By ERWIN CHLANDA
For Hunter Murray (pictured) electric vehicles in Alice Springs are a no-brainer: He and his company, Alicetronics Jaycar, have four of them between the business and his staff.
In the Tesla 3 the whole instrument panel is on a touch screen, including Netflix but that goes off when the car is in motion.
Two are little ones for around town, made by Mitsubishi 12 years ago (around $13,000 second-hand).
Two are recent luxury Tesla models (coming down rapidly from $150,000 new) now retailing about $50,000 to $60,000.
Mr Murray drives them between Alice and Adelaide without hesitation.
Recharging the battery happens during an overnight stop, in Coober Pedy or Glendambo, for a full charge, and three partial charges taking an hour each.
Fully charged the range is usually between 400 and 500 kilometres.
All roadhouses along the way now have some form of charging facility, thanks to the AEVA (Australian Electric Vehicle Association – in this game you have to get used to acronyms) and the roadhouse owners.
The Teslas have literally breath-taking acceleration, where the low speed high torque power of the electric motors come into their own: 0-100 in just over three seconds and tops 190 km/h.
All Mr Hunter’s cars are pure electric, not hybrids: “What’s the point of carting around with you 600 kilograms of fossil fuel engine which you don’t need,” he says.
Unlike combustion engines, electric cars can be re-fuelled in a number of ways.
• Slow charging from the grid, a powerpoint in your house, for example: 38 hours for a 400 km range (or just top up every night for daily use).
• Fast charging (AC) from the grid if three-phase power is available: Four hours for 400 kms.
• Fast charging (DC): 20 minutes for 400 kms. These require industrial sized electrical feed-ins.
A Mitsubishi EV.
• From a 240 volt generator, diesel or petrol. Amazingly, in many cases this would drive the car further than if the fuel were used in an internal combustion car engine.
Of course, all of these are still mostly dependent on fossil fuel and cost money.
The real thing is using power from your own solar arrays and wind generation – after investment in the hardware, the energy is free of charge and free of pollution.
While Oz is still in a toe-in-the-water frame of mind, other countries have taken the full plunge.
In Norway almost 60% of cars sold in March 2019 were electric. The country will stop sales of fossil fuelled cars in 2025.
The case for BEVs (battery electric vehicles) put forward by Mr Murray and his co-enthusiast Richard Bentley is varied:–
With solar on the roof charging a BEV, and with V2G (vehicle to grid) technology, the car can be used as an auxiliary house battery while the car is not being driven (on average 90% of the time).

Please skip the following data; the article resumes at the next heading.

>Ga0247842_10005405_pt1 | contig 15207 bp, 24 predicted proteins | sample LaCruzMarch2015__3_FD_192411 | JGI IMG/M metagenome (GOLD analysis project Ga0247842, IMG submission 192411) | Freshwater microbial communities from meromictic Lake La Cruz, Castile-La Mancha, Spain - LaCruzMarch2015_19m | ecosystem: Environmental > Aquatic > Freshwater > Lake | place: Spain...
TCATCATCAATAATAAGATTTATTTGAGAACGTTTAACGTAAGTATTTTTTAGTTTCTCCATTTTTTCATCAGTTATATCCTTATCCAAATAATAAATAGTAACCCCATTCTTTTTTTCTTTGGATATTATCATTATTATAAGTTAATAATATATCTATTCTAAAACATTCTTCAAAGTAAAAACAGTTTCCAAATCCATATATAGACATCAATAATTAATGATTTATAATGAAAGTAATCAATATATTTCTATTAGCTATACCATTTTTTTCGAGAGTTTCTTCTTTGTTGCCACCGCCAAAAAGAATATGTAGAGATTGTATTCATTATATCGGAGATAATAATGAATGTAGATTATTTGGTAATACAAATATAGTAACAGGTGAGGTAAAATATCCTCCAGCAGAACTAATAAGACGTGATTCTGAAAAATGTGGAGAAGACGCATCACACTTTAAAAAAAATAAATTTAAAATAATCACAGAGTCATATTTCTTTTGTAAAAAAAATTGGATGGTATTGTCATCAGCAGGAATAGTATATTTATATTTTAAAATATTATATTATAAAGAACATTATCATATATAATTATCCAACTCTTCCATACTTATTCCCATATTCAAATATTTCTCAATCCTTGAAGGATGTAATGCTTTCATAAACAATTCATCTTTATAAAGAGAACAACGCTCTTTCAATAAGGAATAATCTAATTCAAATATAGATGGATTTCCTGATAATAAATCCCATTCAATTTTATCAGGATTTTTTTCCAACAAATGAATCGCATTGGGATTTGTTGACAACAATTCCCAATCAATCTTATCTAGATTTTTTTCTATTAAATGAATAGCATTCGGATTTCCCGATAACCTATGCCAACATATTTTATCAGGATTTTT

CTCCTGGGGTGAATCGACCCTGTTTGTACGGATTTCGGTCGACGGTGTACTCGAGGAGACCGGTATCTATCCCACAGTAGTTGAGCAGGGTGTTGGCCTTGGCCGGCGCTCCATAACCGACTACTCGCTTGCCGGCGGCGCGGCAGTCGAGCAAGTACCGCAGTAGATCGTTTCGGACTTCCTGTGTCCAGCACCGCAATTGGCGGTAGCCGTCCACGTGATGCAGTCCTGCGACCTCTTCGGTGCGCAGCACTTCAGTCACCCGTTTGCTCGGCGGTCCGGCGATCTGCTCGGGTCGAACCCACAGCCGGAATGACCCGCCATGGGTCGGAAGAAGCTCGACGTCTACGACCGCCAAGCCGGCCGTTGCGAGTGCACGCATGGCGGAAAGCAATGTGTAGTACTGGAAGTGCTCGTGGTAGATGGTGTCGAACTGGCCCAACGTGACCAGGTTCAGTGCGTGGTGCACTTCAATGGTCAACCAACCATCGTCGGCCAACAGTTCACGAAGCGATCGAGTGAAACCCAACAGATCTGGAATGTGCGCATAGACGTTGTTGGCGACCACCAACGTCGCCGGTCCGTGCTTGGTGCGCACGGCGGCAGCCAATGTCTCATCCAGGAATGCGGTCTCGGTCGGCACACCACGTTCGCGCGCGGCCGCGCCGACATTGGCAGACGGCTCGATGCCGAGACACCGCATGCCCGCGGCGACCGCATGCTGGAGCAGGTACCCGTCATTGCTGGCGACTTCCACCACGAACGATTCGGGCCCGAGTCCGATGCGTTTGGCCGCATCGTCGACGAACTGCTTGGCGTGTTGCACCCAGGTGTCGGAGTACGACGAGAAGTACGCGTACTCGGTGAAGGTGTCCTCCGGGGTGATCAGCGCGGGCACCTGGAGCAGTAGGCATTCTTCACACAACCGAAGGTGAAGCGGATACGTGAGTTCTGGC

This may assist grid stability – frequently a problem in Alice Springs and other island grids.
The US firm Tesla is now manufacturing 1000 BEVs a week in China in a factory that took just a year to build, says Mr Murray, and the firm is looking to ramp that up to 5000 in a matter of months.
But is that enough? We need more manufacturers on the wagon, says Mr Bentley, and they’re coming in 2020.
Motor vehicle registration charges are in tens, not hundreds of dollars. Why? The charges are based on the cubic centimetres of cylinder space and, well, electric cars don’t have cylinders.
“PHEVs (plugin hybrid electric vehicles) are OK for short urban use (50km to 100km range). However, they have to burn fuel for longer trips and need heaps of maintenance still,” says Mr Bentley.
Under the bonnet? Room for luggage.
“We need to stop being dependent on foreign fuel as we have a perfect source of it here in Australia.
“It comes up every morning regularly and goes down every night, and we have the perfect technology to harness it without losing our standard of living. In fact, make it so much better in many ways.”
Mr Hunter’s Tesla Model 3 is the closest to a driver-less car I’ve been in.
It has eight cameras right around the car which – without human input – keep it between the lines on the road, maintain its distance from the car ahead, speed up or slow down as required, read speed limit signs and act accordingly, reverse-parks itself – plus a dozen other tricks.
These are constantly updated for free by over-the-air updates from Tesla, according to Mr Bentley. These cars are looking to be fully autonomous in the next two years, given government legislation.
The heavy battery is in the floor, giving the vehicle a safe low centre of gravity, improving handling, especially in emergency situations.
The batteries and their spectacular rise in performance and drop in price hold the key to the future of the EVs (electric vehicles), reaching parity to internal combustion engine cars in the next two years.
Says Mr Murray: “I’m always a bit of a skeptic until something is being mass produced, especially with batteries.
“However we are seeing the development of the million mile battery from Tesla, previously half a million life span.
“And this does not mean end of life. When degradation reaches 80% the batteries can now be re-purposed easily for stationary power wall type batteries.”
Solar cars are more than silent, fast and cheap to run
By ERWIN CHLANDA